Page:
Who is this guy?
Ying (Ying-Hung Chen / 陳穎弘) is the owner of yingternet.com. Okay,
Ying-Hung Chen is a human being, while yingternet.com is an internet domain
name and the name of servers (*yingternet.com). In other words, he named the servers
He has been using/studying computer since 1994. He was lucky
to have great friends, who introduced him to the computer world, that he has
been living with all these years. He has been a system/network administrator
since 1996 and software developer shortly after. "I think of myself as an integrated
He graduated on
March, 2000 with M.S. in Computer Engineering at University
of California, San Diego. http://www.ucsd.edu.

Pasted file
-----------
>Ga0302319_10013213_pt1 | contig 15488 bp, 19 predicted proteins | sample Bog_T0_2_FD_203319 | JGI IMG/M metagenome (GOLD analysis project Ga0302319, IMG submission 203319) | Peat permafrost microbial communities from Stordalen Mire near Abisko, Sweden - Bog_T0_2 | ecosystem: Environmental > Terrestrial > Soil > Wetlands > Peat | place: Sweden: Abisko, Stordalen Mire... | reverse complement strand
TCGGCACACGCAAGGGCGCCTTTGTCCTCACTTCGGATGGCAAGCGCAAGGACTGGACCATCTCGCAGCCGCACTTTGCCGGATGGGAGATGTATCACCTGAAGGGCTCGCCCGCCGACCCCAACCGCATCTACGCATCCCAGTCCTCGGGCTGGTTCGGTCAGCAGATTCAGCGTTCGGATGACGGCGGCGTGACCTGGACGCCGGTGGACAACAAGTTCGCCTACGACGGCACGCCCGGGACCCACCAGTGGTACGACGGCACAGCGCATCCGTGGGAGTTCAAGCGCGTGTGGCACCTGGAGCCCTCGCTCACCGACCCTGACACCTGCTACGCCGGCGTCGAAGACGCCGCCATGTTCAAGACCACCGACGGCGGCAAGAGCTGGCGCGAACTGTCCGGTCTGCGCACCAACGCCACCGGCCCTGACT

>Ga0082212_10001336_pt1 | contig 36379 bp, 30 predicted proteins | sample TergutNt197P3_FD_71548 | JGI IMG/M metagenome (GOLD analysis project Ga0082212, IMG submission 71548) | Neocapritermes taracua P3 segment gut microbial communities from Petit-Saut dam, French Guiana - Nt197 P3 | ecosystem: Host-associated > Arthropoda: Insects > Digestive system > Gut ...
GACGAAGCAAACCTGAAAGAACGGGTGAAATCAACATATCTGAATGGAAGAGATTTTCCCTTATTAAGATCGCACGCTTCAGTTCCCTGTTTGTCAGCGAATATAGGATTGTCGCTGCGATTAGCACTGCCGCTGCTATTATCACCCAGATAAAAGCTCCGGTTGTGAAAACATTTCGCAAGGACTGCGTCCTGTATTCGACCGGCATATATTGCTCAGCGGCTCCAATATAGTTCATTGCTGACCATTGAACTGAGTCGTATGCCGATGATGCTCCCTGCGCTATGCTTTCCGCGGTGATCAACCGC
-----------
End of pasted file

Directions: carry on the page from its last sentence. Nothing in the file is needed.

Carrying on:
He is currently
working as Associate Vice President of Engineering at Telexper International
Inc. (http://www.telexper.com). Previously
he was working as VP of Engineering in Fortunatek (http://www.fortunetek.com), RD manager
in Instek Digital (http://www.instekdigital.com)
and Senior / Lead Software Engineer at Lockheed Martin. He also worked as
Systems Consultant for CSE Dept. in University
of California, San Diego http://www.cs.ucsd.edu
since late 1999 and Consultant in AUT.Com as of Oct 2000. http://www.aut.com
He was also a member of the Linux
Mandrake's security team (secteam), and contributor to Mandrake's cooker. http://www.linux-mandrake.com
He is currently working on Annvix OS http://www.annvix.org
btw, you can also see some interesting
pictures in the Picture page.
You can also find some documents/tips I
generated (mostly work around) at work here
Network, Security, Parallel/Distributed
computing in general, and various Operating System tuning and hacking.
Skills and Work
my Resume (Html), Resume(MS
Doc) And my Cover Letter
Some more detail
about Ying's personality for people who are interested..